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In Japan's Zero-Waste Town, Recycling Requires Zen-Like Patience

Think your recycling is confusing? Try sorting into 34 categories of waste.

Kamikatsu started recycling in 2003 and now 80% of is diverted from the landfill.

If you thought sorting out your recycling every week was a bit tedious, spare a thought for the residents of Kamikatsu, a village in Japan. They have to spend a lot more time cleaning cartons, flattening boxes, and finding the right place to dump their bottles and cans. Kamikatsu, which aims to go "zero waste," has 34 separate categories of recycling items, including aluminum cans, spray cans, cardboard, magazines, flyers, steel cans, and more.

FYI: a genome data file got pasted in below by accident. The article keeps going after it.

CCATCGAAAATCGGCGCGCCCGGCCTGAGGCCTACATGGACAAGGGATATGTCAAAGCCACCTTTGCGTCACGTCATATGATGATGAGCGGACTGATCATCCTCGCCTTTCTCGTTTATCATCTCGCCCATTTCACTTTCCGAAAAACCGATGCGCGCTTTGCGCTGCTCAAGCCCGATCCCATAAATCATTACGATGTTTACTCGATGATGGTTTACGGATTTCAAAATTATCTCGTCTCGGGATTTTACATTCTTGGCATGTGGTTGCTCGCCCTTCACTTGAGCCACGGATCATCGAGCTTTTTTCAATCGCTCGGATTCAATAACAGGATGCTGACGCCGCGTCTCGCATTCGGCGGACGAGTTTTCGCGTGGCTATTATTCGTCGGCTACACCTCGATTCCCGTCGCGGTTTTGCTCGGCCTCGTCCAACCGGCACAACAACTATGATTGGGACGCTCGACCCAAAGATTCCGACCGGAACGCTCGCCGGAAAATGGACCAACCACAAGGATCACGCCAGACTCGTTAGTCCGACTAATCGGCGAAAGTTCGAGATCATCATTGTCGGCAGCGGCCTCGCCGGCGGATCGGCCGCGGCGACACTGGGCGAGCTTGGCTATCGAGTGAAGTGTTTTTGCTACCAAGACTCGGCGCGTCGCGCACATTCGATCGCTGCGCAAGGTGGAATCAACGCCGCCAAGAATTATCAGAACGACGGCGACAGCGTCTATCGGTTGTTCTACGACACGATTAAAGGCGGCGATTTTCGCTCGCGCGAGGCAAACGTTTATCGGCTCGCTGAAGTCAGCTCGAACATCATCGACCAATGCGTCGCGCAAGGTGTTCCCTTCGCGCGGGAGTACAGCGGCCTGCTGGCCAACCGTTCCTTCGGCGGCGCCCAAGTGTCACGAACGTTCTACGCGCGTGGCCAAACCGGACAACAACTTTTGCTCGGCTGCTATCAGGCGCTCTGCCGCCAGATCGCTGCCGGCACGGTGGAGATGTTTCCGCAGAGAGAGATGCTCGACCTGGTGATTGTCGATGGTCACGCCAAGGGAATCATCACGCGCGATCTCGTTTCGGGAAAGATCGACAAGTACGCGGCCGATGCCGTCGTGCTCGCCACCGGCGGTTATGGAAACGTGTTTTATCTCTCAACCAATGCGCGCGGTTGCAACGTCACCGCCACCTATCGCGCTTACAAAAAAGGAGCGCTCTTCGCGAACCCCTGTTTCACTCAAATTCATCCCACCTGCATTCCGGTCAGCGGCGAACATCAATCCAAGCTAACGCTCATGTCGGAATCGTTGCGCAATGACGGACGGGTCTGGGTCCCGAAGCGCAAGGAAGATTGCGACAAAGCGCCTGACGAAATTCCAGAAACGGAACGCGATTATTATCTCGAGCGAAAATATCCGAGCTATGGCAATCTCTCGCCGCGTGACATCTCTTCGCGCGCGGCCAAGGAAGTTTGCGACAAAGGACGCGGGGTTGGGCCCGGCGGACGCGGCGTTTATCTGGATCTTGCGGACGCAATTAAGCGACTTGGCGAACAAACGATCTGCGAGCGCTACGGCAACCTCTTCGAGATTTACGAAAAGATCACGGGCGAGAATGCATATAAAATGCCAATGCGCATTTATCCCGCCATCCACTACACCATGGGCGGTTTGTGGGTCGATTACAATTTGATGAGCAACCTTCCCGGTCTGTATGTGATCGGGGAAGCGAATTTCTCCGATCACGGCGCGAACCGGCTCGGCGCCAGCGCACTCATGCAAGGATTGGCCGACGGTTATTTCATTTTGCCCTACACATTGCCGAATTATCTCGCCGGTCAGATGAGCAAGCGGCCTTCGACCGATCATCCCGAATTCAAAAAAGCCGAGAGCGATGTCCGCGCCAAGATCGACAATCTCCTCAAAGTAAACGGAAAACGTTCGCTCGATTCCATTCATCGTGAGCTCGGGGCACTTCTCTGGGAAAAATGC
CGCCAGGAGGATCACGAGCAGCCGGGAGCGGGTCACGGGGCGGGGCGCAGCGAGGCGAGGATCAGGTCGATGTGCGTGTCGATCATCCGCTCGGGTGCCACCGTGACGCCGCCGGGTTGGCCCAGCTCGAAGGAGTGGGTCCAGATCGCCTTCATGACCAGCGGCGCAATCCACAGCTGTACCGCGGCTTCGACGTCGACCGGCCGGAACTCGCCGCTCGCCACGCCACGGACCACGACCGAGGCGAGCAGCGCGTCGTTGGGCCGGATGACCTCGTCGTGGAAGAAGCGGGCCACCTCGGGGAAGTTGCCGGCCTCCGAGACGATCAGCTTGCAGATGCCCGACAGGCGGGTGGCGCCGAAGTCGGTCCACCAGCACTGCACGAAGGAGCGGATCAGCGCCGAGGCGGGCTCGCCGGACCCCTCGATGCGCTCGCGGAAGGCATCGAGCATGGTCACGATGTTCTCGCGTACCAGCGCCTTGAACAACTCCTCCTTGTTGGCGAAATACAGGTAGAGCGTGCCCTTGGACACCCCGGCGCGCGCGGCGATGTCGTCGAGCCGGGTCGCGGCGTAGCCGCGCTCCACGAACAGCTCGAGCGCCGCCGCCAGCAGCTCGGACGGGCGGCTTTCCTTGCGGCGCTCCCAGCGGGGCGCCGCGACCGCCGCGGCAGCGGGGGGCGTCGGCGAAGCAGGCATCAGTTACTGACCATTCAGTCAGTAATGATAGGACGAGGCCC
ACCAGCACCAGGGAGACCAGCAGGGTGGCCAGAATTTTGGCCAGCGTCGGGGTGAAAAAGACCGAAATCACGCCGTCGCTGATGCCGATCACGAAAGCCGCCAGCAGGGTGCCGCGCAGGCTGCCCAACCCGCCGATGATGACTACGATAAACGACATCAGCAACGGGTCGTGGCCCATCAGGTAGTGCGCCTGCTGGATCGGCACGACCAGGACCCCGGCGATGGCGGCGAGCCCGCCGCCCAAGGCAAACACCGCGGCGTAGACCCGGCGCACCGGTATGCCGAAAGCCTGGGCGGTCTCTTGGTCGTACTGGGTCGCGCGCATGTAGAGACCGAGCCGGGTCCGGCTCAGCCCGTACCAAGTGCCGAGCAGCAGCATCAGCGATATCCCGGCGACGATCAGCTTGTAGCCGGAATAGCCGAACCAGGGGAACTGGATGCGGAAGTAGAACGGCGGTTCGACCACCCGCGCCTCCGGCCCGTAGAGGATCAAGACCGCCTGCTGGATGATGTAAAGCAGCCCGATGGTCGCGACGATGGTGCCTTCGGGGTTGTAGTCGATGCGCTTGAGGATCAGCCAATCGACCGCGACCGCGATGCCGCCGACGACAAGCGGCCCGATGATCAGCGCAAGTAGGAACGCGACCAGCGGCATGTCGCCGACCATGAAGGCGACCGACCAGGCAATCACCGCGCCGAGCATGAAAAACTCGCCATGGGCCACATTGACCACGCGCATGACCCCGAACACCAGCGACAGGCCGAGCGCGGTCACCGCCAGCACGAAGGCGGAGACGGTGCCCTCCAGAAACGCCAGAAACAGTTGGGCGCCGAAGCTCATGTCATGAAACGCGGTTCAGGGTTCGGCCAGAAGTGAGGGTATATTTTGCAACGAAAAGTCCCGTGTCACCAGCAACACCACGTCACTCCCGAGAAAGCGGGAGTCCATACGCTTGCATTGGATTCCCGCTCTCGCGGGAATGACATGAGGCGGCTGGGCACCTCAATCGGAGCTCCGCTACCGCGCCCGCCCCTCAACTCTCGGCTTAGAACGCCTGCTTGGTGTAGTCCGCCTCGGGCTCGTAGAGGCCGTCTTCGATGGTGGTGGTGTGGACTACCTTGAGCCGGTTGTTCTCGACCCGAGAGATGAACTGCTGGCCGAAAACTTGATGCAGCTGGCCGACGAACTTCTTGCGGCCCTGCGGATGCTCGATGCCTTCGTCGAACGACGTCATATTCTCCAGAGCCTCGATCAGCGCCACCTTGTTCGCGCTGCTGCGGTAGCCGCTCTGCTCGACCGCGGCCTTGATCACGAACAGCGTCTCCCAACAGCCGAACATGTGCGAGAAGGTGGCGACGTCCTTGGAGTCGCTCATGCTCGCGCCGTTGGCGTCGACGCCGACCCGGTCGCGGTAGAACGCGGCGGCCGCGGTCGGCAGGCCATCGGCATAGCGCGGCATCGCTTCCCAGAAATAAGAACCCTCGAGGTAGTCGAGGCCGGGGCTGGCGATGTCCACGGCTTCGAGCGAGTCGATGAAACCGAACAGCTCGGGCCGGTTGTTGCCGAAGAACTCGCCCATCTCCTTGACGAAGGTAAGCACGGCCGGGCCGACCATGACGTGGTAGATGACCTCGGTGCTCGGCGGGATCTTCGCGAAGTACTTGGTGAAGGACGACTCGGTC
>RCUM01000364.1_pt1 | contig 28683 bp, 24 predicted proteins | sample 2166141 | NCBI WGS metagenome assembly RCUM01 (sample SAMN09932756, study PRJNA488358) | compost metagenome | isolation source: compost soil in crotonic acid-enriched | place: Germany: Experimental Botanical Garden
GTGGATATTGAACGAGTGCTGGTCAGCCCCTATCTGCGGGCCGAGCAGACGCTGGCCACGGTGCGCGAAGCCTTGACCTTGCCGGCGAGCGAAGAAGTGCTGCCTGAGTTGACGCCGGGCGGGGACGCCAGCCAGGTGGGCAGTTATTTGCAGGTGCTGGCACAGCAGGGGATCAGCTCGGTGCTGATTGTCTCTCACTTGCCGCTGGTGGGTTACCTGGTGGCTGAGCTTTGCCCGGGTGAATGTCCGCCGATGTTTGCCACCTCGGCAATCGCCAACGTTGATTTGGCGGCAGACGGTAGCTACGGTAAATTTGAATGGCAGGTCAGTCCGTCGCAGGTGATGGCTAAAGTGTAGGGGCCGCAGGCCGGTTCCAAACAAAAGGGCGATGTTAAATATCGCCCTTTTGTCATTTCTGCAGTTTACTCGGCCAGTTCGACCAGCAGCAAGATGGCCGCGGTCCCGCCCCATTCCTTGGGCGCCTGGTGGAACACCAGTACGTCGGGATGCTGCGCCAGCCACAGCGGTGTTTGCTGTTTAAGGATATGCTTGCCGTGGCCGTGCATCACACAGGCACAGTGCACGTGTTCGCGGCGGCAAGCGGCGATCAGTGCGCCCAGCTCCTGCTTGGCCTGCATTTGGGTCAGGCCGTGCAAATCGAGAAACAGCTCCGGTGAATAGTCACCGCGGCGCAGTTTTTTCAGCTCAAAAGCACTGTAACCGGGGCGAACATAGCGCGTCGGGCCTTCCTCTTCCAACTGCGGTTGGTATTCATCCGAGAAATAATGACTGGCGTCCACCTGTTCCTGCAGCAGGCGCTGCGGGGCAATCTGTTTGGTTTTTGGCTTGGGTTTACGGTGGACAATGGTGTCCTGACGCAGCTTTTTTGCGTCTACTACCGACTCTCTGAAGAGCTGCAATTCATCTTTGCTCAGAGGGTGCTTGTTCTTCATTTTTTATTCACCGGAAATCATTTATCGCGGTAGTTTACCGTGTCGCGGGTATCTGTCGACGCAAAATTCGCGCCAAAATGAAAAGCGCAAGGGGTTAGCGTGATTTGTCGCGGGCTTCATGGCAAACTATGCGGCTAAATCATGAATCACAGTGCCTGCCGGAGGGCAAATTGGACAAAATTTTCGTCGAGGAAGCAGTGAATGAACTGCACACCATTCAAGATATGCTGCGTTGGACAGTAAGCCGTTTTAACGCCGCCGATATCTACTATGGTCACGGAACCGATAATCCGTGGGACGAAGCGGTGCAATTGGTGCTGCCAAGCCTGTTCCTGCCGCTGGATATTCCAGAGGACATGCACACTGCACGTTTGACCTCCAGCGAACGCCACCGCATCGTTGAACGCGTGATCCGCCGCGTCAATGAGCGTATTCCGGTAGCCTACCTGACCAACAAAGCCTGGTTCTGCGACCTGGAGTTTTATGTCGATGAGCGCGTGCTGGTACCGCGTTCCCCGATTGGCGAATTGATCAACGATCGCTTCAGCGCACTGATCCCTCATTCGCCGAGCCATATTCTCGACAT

The village started its program back in 2003 and now 80% of its waste gets recycled, reused, or composted, according to this film from Seeker Stories. Kamikatsu hopes to send nothing to landfill by 2020.

The model relies a lot on residents helping out. There are no garbage trucks, so people have to take everything themselves to a collection center. Kamikatsu also has a "circular" shop where villagers can bring items to swap with their neighbors. And there's a recycling factory, where women make new bags from old clothes.

Before committing to zero-waste, Kamikatsu built an incinerator, but this produced toxic dioxins in the air, raised health concerns, and cost money. The new system saves the villages a third of its former costs, the film says.

America has an average 34% recycling rate, though some cities like San Francisco recover appreciably more waste (at least 75%). Kamikatsu shows that it is possible to do better—but not without buy-in from the community.

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